Education And Debate

Guidelines on appropriate indications for upper gastrointestinal endoscopy

BMJ 1995; 310 doi: https://doi.org/10.1136/bmj.310.6983.853 (Published 01 April 1995) Cite this as: BMJ 1995;310:853
  1. A T R Axon, consultant physiciana,
  2. G D Bell, consultant gastroenterologistb,
  3. R H Jones, Wolfson professorc,
  4. M A Quine, research fellowd,
  5. R F McCloy, senior lecturere
  1. a Centre for Digestive Diseases, General Infirmary, Leeds LS1 3EX
  2. b Ipswich Hospital NHS Trust, Ipswich IP4 5PD
  3. c Department of General Practice, United Medical and Dental Schools of Guy's and St Thomas's Hospitals, London SE11 6SP
  4. d Royal College of Surgeons, London WC2A 3PN
  5. e University Department of Surgery, Manchester Royal Infirmary, Manchester M13 9WL
  1. Correspondence to: Dr Axon.
  • Accepted 12 December 1994

Upper gastrointestinal endoscopy is a valuable diagnostic tool, but for an endoscopy service to be effective it is essential that it is not overloaded with inappropriately referred patients. A joint working party in Britain has considered the available literature on indications for endoscopy, assessed standard practice through a questionnaire, and audited randomly selected cases using an independent panel of experts and an American database system. They used these data to produce guidelines on the appropriate and inappropriate indications for referral for endoscopy, although they emphasise that under certain circumstances there may be reasons to deviate from the advice given. The need for endoscopy is most difficult to judge in patients with dyspepsia, and this aspect is discussed in detail. Early endoscopy will often prove more cost effective than delaying until the indications are clearer.

Introduction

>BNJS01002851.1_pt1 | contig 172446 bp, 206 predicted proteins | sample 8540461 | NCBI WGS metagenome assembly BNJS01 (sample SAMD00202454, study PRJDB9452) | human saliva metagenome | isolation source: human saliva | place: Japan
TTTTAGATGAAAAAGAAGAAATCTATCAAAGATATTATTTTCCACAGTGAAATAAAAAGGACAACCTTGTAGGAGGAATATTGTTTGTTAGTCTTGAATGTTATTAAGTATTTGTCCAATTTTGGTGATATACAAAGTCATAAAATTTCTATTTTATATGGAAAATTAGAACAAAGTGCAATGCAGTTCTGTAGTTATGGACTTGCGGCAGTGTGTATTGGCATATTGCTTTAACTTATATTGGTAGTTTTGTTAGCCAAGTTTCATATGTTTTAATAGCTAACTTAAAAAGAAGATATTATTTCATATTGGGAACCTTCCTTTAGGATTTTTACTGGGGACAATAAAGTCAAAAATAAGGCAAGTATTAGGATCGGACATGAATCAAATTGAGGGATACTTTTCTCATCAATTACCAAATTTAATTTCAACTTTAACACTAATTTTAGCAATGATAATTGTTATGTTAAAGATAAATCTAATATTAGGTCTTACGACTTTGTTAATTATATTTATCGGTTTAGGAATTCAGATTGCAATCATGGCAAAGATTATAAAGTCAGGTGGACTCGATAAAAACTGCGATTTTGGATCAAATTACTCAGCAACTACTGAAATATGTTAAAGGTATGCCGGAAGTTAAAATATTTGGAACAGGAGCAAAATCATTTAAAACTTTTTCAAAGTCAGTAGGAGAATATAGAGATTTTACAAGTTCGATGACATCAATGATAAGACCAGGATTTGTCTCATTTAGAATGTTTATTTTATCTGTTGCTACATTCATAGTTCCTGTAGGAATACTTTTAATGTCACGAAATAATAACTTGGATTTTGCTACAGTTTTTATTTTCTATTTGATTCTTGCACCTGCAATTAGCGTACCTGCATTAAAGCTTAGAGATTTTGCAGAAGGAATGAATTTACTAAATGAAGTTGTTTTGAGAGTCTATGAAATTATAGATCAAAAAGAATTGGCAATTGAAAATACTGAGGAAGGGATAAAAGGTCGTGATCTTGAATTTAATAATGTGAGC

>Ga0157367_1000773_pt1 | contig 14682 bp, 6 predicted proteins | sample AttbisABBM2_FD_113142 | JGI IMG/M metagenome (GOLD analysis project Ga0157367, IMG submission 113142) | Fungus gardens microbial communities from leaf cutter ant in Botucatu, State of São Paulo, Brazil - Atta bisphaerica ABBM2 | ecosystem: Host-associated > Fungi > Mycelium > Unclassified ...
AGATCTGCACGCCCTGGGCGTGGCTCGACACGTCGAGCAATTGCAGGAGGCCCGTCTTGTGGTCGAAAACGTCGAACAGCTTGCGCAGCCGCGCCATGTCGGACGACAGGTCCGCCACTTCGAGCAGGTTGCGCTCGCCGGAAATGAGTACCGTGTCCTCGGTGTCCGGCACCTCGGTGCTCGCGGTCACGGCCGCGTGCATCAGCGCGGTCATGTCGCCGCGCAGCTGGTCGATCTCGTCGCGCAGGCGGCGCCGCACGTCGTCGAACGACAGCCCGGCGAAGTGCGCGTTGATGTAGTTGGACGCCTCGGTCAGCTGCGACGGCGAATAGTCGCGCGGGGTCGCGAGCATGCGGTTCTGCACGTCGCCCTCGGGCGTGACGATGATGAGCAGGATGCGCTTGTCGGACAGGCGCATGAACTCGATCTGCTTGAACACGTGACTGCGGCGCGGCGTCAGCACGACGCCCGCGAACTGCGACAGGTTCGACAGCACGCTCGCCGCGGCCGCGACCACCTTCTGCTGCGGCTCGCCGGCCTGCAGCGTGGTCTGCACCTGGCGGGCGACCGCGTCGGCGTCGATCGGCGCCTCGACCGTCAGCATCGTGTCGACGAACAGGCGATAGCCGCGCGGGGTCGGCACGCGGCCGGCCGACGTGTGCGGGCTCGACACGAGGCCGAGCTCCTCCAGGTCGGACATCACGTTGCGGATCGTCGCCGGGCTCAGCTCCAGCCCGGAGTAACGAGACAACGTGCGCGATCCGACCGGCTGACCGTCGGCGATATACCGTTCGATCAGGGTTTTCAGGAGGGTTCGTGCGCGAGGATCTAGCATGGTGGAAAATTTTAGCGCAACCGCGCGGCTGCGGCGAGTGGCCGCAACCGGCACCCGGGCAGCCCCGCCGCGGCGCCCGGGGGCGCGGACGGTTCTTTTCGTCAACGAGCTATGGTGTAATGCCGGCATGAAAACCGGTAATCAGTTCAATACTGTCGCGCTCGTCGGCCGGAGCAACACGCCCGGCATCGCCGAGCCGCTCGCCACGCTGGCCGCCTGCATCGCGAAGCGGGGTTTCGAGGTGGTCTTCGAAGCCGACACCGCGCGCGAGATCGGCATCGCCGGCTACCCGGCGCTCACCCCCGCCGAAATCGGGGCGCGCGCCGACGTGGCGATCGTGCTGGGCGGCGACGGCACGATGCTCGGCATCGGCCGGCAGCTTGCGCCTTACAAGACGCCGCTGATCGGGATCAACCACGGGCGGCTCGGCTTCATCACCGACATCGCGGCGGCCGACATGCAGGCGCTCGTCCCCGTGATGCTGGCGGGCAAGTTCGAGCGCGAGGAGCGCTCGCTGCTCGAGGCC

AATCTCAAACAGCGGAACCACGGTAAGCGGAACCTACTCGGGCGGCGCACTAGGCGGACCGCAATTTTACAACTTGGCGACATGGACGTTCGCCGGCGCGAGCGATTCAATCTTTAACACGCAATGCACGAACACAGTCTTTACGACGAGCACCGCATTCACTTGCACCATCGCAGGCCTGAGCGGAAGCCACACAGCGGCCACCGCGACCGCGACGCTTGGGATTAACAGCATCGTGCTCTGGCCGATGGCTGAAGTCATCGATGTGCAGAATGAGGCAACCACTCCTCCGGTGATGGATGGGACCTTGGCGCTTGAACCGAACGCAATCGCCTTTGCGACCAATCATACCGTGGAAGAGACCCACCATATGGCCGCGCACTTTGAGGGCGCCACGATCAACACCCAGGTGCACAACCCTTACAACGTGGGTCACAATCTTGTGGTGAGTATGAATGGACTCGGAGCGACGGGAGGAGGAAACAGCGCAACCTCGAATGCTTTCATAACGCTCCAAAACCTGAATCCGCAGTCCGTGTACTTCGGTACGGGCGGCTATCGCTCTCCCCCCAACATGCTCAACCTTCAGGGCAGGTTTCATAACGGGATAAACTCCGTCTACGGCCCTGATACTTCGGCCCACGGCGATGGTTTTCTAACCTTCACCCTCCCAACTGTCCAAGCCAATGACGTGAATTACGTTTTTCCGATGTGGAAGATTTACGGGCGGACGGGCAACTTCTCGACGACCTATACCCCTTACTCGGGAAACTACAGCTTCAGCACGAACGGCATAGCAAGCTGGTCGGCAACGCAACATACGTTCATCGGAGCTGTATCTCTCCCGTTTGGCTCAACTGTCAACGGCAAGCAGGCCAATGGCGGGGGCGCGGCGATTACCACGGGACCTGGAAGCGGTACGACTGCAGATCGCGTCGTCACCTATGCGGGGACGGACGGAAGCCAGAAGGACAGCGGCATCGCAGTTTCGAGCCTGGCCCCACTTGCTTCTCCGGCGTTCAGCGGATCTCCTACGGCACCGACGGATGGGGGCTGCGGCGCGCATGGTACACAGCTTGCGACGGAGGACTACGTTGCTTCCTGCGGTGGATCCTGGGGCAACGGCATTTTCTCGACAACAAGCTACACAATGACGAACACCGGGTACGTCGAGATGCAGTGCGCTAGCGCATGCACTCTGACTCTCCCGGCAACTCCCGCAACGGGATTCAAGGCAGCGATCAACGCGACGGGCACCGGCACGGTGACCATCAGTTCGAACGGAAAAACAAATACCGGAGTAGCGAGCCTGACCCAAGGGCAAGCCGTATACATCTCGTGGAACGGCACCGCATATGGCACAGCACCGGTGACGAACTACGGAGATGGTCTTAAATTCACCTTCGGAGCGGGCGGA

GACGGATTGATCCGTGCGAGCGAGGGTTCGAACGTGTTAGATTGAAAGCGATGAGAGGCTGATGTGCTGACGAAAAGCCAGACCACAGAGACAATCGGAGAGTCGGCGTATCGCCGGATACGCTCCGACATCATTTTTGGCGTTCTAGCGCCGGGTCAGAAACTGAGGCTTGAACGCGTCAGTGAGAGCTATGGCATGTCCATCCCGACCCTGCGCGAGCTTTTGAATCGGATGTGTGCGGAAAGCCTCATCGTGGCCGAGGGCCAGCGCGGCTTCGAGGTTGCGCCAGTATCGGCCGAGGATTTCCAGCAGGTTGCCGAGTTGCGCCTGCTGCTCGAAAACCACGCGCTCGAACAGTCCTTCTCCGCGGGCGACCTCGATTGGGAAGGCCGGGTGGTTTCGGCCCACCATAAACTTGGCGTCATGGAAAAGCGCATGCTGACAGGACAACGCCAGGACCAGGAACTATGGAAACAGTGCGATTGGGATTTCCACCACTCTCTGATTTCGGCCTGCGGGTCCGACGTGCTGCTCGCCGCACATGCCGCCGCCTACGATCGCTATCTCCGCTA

Most patients referred for endoscopy complain of symptoms that come under the general heading of dyspepsia.1 2 3 4 5 Gastrointestinal symptoms are responsible for about 10% of the work of general practitioners,6 with upper abdominal symptoms (principally dyspepsia) accounting for about half. The severity and frequency of symptoms alone does not predict the likelihood of consultation, however; concerns about the meaning of symptoms, particularly in terms of malignancy and heart disease, play an important part in determining whether a patient consults. This is reflected in the finding that dyspeptic patients with negative findings on endoscopy have greatly reduced consultation and prescribing rates after the procedure.7

The diseases most commonly sought by endoscopy are reflux oesophagitis (and its complications), oesophageal varices, oesophageal cancer, gastric ulcer, gastric cancer, duodenal ulcer, and coeliac disease. The main purpose of the investigation is to identify the cause of symptoms in order to start suitable treatment. A secondary reason is to exclude organic upper gastrointestinal disease so that …

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